Clifbar 10 Peaks Xtreme

 

 

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I mentionned to a friend earlier in the week that the trouble with blogging about ultras is that they take so much longer to write up. It turns out that writing the post about the longest ultra you have ever run, and then accidentally deleting it without saving takes considerably longer.

So here I am starting again.

For the last few years the Clifbar 10 Peaks have been my main summer race: its always the main event that I’m training for and the last twelve months have been no different. This year I was signed up for the Xtreme, 100k and 8000m of ascent. The challenge was to complete it within 30 hours. There are two other races as well on the same day: a long route and a short route.

Initially my post included a step by  step narrative of all 21 peaks and checkpoints but then I thought: maybe fate deleted that post so as not to inflict tedious suffering on all the poor innocent people who are going to read this.

Instead there is going to be a condensed version. (And even now its pretty long. Sorry.)

04:00 start at keswick

29 people started on the Xtreme route according to the results. My friend Annie and I took up residence at the back and began the easy run walk up to Blencathra.

05:37 Blencathra

Blencathra had been a steady, easy climb. We took Halls Fell down to the valley and the next checkpoint which involved some scrambling at the top. At the bottom we saw two guys coming down another part of the hill.’which way did they go?’ I wondered, little realising that this was going to be a common theme for the rest of the day. We made our way through Threlkeld with the two lads pulling away from us again. Checkpoint 2 was made at 06:21 and we set off toward Clough Head.

07:21 Clough Head

It’s a steepish climb upto Clough Head but we were still fresh so we were OK. We could see the two guys from before ahead of us and another man as well. Annie and I were running comfortably between the peaks. Stupidly I was running a little too fast. Annie asked me if I wanted to go on but I slowed down instead. I knew it was going to be a long day and I trusted her greater experience more in setting the pace.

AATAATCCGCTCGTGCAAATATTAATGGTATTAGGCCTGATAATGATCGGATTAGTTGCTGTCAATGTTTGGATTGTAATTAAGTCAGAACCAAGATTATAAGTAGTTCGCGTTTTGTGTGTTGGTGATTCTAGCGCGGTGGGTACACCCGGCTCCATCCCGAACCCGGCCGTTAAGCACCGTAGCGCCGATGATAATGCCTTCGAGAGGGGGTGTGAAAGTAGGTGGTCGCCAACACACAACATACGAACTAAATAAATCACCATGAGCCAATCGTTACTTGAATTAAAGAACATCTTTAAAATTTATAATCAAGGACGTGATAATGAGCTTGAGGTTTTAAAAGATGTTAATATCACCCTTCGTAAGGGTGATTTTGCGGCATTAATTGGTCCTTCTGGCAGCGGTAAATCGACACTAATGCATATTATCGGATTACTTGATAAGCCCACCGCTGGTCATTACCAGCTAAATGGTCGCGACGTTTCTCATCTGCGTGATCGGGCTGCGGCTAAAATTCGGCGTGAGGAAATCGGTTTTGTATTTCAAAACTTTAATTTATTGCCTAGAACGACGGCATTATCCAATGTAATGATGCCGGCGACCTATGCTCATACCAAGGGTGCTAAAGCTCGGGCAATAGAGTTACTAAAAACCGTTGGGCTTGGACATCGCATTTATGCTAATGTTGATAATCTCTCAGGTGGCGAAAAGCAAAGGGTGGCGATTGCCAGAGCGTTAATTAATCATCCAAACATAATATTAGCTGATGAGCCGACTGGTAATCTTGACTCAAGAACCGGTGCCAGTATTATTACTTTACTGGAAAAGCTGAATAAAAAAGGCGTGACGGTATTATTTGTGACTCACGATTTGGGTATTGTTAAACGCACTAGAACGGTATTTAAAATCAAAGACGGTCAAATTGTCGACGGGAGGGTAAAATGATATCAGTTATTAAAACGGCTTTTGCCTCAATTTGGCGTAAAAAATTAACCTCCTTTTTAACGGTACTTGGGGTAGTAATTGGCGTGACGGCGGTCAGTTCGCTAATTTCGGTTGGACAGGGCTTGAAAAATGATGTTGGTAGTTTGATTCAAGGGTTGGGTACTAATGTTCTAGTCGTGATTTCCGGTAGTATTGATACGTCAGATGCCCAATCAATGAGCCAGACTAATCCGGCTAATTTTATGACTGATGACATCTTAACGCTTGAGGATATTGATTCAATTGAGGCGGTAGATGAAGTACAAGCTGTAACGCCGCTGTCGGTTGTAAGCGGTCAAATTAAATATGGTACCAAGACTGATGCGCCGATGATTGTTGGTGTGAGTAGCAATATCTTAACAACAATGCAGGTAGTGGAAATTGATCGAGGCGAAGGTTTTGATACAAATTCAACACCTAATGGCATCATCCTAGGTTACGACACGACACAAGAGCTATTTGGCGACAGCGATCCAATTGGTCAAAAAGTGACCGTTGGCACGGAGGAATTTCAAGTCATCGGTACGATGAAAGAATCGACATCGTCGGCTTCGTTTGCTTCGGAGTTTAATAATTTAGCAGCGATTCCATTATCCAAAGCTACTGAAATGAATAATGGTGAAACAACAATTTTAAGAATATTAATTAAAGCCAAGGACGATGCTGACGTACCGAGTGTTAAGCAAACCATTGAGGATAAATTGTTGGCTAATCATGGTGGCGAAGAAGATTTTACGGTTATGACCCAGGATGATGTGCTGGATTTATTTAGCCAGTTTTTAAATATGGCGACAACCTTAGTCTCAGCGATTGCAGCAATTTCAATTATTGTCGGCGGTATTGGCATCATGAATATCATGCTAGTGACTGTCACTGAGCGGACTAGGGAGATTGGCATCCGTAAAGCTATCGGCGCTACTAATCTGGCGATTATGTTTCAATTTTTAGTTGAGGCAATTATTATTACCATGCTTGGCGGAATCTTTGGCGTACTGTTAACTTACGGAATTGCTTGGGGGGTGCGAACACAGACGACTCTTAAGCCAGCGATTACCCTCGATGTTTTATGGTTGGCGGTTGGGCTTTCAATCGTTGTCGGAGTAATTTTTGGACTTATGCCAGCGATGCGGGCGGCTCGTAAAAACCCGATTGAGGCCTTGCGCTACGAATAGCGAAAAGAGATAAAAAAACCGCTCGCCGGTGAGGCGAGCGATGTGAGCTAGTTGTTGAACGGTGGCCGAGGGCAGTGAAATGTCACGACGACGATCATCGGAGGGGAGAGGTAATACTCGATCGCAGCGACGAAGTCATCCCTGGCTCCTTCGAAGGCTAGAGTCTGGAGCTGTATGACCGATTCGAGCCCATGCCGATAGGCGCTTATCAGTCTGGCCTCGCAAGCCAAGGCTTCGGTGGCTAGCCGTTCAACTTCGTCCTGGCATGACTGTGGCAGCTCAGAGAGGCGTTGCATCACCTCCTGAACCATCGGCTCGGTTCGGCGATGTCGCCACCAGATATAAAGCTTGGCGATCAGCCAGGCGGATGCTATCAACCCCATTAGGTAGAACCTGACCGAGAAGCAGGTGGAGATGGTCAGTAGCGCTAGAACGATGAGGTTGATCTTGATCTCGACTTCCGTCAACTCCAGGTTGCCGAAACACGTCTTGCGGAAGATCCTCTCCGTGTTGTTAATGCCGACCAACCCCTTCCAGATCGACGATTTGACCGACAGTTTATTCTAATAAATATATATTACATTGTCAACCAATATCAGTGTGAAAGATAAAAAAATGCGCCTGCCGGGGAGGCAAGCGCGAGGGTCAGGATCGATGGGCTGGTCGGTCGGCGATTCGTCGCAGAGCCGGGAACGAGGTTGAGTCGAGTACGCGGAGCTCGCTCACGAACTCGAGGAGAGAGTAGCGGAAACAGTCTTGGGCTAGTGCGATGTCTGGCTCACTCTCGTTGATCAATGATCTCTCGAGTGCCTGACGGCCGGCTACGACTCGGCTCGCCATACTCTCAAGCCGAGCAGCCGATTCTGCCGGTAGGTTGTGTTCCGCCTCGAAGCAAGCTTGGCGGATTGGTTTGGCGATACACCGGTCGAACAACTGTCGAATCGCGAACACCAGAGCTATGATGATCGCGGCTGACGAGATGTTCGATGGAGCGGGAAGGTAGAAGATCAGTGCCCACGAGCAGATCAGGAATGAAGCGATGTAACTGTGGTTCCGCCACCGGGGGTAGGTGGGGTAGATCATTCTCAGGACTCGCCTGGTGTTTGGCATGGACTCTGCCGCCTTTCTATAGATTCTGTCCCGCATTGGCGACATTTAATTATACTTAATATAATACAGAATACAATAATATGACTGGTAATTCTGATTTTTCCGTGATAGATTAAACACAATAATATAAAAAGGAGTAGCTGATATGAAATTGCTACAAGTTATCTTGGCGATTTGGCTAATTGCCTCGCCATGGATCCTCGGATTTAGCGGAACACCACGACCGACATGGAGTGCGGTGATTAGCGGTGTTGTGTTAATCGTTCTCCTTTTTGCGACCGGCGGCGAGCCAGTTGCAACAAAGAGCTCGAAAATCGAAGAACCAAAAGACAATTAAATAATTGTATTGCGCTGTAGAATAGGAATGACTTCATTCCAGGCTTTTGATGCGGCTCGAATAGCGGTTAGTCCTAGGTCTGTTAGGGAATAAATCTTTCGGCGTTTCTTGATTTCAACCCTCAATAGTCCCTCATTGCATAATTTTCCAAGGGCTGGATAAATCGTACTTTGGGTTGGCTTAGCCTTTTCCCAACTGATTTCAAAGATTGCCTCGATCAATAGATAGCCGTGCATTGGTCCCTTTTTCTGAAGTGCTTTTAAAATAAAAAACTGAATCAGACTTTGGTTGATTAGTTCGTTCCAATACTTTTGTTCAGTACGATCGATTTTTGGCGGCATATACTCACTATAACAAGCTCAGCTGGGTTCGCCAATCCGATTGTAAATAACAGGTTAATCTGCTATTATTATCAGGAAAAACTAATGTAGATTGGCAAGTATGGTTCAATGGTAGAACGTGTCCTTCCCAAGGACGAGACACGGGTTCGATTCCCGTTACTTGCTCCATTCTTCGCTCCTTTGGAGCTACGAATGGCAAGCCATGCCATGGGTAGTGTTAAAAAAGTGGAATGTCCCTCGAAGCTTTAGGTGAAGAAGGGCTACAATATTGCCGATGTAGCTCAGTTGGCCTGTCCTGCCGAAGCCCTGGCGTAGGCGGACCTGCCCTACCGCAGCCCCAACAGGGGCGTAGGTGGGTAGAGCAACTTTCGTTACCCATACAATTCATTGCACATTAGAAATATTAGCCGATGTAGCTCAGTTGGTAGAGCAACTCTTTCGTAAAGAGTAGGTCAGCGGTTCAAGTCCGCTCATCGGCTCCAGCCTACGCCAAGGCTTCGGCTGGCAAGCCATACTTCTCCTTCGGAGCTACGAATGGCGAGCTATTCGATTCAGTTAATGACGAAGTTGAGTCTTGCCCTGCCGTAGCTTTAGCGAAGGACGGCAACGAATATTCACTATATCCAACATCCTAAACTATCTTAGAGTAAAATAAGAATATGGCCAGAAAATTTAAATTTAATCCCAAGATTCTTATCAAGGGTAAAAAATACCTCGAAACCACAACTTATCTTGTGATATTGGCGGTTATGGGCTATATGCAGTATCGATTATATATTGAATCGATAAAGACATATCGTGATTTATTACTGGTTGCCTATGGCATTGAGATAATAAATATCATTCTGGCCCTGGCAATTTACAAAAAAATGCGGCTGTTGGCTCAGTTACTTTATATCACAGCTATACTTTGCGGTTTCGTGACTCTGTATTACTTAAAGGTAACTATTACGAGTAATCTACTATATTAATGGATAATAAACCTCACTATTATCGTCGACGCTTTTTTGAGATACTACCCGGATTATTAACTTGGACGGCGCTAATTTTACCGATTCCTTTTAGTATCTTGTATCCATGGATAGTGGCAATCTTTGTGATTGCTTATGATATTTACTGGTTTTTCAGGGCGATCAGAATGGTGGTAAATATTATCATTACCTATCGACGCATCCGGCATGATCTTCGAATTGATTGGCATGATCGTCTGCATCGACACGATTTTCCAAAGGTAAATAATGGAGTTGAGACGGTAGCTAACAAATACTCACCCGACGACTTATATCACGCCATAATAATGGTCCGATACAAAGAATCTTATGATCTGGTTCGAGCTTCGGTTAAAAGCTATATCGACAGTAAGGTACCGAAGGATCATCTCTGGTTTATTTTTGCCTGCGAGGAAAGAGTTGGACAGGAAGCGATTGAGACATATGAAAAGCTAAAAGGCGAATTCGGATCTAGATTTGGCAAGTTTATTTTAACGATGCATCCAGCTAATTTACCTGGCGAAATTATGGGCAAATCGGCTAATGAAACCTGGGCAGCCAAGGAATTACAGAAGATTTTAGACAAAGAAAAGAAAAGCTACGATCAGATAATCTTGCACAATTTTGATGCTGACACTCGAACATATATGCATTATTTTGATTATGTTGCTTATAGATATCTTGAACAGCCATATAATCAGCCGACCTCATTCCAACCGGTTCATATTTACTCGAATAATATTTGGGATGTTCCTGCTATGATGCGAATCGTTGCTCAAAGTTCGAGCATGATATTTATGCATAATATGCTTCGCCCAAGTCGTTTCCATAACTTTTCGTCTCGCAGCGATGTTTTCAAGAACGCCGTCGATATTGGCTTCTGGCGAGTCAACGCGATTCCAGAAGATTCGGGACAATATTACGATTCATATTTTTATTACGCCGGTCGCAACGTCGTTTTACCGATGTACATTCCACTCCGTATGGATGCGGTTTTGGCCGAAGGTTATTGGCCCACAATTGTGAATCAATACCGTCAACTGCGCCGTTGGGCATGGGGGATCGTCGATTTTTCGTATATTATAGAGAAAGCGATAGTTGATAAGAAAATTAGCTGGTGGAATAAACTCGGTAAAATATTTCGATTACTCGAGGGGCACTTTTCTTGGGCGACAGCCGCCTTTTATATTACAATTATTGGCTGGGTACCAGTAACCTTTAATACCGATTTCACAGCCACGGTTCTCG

There were a couple of peaks along this ridge that we didn’t have to visit. As Annie knew this part very well we overtook the two lads a couple of times (we nicknamed them the Amigos) since they often chose a slightly longer route but they would then overtake as they were faster and stronger. Likewise we bumped into the other man (who we referred to as DJ since he was listening to music) but again he would quickly pull away. There were a couple of people behind us but we couldn’t see them.

08:25 Raise

08:58 Helvellyn

We had cleared Raise easily and then began the steeper and longer climb up to Hellvellyn. The clouds were parting slightly and every now and then we would get flashes of view down to the valley floor below. As always I though we had reached the peak before we actually had- oops! After the peak there was a great little run down to Grisedale Tarn where we saw the Amigos climbing straight up the scree slopes of Fairfield opposite us. Amazing, but there was no way I was taking that route since I’m such a coward. Annie pointed out how we could cut diagonally across the slope and then we could join onto the path that led to the top.

10:11 Fairfield

The path up to Fairfield was rocky, step and harder than I expected. There was no sign of the Amigos up there, although we had met DJ on his way down. For a while we had thought we had beaten the Amigos to the top but then on the way back down we saw them scooting along the bottom to the start of the climb up to Seat Sandal. They must have been fast going up the side of that hill. I would have still been floundering around clinging to pieces of scree.

I had been snacking on fruit, nuts and cereal bars so far but now I ate one of my sandwiches, ham and cheese, and felt instantly revived. We reached Grisedale Tarn again and looked up toward Seat Sandal. We could see DJ but no sign of the Amigos who had zoomed off again.

10:44 Seat Sandal

The path up to Seat Sandal was rocky and steep but seemed easy after Fairfield. At the peak we caught up with DJ who wasn’t having a great time. He told us he was in training for the UTMB but hadn’t done much recently on this sort of terrain. He had decided to pull out at the next checkpoint, which was a real shame. He was out of water so Annie gave him some of hers, and she asked him to consider changing to the long or short route instead. We pulled away from him before the next checkpoint so I don’t know what his decision was.

On the way down from Seat Sandal we spotted the Amigos again at the bottom of the hill and wondered if we would catch up with them before the next checkpoint but it was not to be. We rolled into checkpoint 2 at 11:34 with no sign of them, and began our journey up the valley toward Greenup Edge and High Raise.

13:17 High Raise

It’s a long old trek from the checkpoint at Steel End car park to High Raise, but its very scenic and I like it a lot on this part of the route. It starts as a long winding path following a river (with waterfalls!) up between steep, enclosing hills, and then opens out onto a large basin with the peak of High Raise ahead of you. Crossing the basin reminds me of Telly Tubby land due to the small green mounds dotted here and there. If you’ve never seen this children’s program you won’t know what I mean but its very similar.